Atacama Large Millimeter/submillimeter Array
The Atacama Large Millimeter/submillimeter Array in the Atacama Desert, Chile, is the most complex observatory ever built.
Very Long Baseline Array
The Very Long Baseline Array (VLBA) is ten radio telescopes stationed across 5,351 miles. It’s the world’s sharpest, dedicated telescope array.
When a star begins to form, the heat and pressure generated during the initial collapse of a protostar can…
Astrophysical masers are microwave lasers that occur naturally in space. They are found in regions of gas that have…
The Jets and OUtflows Revealing the Nature and Evolutions of massive YSOs (JOURNEY) Project aims to better understand High…
The birth of a star begins with the collapse of cold molecular gas under its gravitational weight. But once…
Our atmosphere is fairly transparent to a range of radio frequencies, but not perfectly transparent. Astronomers need to know…
2,712 miles, 3 covid vaccines, 1000 forms, 4 Trader Joes stops later and I have photographed the Karl G….
Galaxies are often surrounded by a halo of hydrogen gas. Over time a galaxy can lose this halo, which…
The Dawn of a New Era for Supernova 1987AAstronomers combined observations from three different observatories to produce this colorful, multiwavelength image of the intricate remains of Supernova 1987A.The red color shows newly formed dust in the center of the supernova remnant, taken at submillimeter wavelengths by the Atacama Large Millimeter/submillimeter Array (ALMA) telescope in Chile.The green and blue hues reveal where the expanding shock wave from the exploded star is colliding with a ring of material around the supernova. The green represents the glow of visible light, captured by NASA's Hubble Space Telescope. The blue color reveals the hottest gas and is based on data from NASA's Chandra X-ray Observatory.The ring was initially made to glow by the flash of light from the original explosion. Over subsequent years the ring material has brightened considerably as the explosion's shock wave slams into it.Supernova 1987A resides 163,000 light-years away in the Large Magellanic Cloud, where a firestorm of star birth is taking place.The ALMA, Hubble, and Chandra images at the bottom of the graphic were used to make up the multiwavelength view.
NRAO Making Waves
Announcements and Achievements
Book Release: “Joe Pawsey and the Founding of Australian Radio Astronomy”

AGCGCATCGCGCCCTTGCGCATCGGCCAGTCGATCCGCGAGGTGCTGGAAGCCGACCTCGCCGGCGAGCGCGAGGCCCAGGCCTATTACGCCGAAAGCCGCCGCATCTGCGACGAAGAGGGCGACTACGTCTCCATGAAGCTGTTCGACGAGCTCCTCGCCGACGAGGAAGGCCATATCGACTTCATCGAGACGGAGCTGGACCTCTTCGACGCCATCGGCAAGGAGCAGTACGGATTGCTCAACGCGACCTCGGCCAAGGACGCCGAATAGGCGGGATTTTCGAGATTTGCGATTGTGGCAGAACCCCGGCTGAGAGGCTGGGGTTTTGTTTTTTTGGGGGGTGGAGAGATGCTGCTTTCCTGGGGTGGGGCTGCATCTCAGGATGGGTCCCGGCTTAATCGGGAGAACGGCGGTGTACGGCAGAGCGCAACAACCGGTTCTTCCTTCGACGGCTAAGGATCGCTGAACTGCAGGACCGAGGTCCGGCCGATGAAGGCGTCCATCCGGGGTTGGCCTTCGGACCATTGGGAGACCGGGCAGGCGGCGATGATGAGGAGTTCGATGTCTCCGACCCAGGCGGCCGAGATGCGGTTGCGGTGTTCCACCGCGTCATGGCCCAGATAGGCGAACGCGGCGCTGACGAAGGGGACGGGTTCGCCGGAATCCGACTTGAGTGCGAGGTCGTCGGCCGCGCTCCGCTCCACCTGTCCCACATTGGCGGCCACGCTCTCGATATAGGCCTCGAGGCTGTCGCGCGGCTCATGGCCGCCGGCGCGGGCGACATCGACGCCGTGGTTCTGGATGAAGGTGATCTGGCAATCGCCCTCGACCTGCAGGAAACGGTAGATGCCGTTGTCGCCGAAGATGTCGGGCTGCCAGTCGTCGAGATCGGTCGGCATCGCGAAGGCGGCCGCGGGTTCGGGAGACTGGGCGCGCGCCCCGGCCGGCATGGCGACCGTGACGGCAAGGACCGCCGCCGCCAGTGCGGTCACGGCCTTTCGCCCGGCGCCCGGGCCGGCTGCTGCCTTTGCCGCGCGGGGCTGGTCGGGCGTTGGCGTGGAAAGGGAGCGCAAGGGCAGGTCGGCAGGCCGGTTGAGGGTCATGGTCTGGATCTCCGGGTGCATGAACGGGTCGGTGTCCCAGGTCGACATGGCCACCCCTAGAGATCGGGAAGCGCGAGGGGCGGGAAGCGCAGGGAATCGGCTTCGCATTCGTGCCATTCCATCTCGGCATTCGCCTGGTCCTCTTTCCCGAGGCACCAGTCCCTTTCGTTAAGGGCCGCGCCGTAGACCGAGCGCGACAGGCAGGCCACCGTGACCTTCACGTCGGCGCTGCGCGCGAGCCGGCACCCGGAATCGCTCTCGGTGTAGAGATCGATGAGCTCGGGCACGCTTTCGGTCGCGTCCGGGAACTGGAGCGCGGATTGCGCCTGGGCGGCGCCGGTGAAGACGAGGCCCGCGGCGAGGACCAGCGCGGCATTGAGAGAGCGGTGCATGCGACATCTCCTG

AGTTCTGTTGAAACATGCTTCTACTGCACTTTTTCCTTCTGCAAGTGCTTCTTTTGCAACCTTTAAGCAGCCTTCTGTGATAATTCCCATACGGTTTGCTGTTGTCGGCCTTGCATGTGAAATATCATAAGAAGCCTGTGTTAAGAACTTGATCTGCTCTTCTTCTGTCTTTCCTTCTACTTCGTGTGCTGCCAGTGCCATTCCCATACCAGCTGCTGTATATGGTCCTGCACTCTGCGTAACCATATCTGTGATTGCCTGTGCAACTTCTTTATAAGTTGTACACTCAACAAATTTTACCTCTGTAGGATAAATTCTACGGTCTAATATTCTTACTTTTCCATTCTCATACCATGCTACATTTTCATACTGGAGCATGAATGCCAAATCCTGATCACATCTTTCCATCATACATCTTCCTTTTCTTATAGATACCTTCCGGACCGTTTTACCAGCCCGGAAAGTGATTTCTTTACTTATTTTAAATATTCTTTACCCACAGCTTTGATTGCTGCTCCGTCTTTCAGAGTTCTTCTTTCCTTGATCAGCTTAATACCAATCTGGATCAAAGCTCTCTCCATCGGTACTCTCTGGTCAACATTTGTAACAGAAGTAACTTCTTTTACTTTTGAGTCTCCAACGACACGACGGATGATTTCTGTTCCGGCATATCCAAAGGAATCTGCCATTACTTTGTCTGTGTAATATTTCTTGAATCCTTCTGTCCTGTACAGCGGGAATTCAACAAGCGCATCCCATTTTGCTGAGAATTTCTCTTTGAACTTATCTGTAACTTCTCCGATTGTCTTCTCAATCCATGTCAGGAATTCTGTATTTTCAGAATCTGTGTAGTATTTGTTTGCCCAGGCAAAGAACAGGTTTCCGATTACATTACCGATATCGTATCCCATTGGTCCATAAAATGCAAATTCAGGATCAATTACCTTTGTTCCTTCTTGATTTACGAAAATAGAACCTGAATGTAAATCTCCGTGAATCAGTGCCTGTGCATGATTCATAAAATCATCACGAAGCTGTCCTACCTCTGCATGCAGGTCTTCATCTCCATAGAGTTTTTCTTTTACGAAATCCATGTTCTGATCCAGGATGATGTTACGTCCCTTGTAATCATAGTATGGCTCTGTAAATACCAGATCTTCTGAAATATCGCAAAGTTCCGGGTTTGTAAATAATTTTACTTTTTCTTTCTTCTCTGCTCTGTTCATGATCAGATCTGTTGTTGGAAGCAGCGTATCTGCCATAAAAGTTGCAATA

This book was more than 15 years in the making, and it is a collaboration of three authors across two continents who worked together to bring to light the story of Joe Pawsey, a key figure in Australian science and, especially, radio astronomy.
$21 Million NSF Award Will Bring ngVLA Design to Life
The largest astronomical array in North America is one step closer to becoming a reality. The National Radio Astronomy Observatory (NRAO) is pleased to announce that the National Science Foundation (NSF) has awarded a 3-year, $21 million grant to Associated Universities, Inc.(AUI) to further the design of the next generation Very Large Array (ngVLA).
NRAO First Wave Completed 20 Weeks of Amateur Radio Learning Program for BIPOC and LGBTQIA+ Learners
Following a grant from Amateur Radio Digital Communications (ARDC), the National Science Foundation‘s (NSF’s) National Radio Astronomy Observatory (NRAO) launched a two-year project to engage BIPOC and LGBTQIA+ learners in learning about the electromagnetic spectrum and discovering the excitement of ham radio. The project, Exploring the Electromagnetic Spectrum (EMS) with Amateur Radio, offered its first learner-facing training in January 2023.
NRAO Honors Pride Month: Seeing the Whole Picture
The NRAO has made a visible change to our logo for Pride month, because we want to send the clear message that NRAO values our current and future LGBTQIA+ colleagues, friends, and family members. We send this same message internally by taking seriously our obligation to create and maintain an environment that is safe, secure, and welcoming.
To balance their speeds out to those distances from their massive central cores, the galaxies must be made of more stuff than just that which we can detect.
Different star types “live” and “die” in different ways based on how much matter they started with and if they were born with siblings nearby.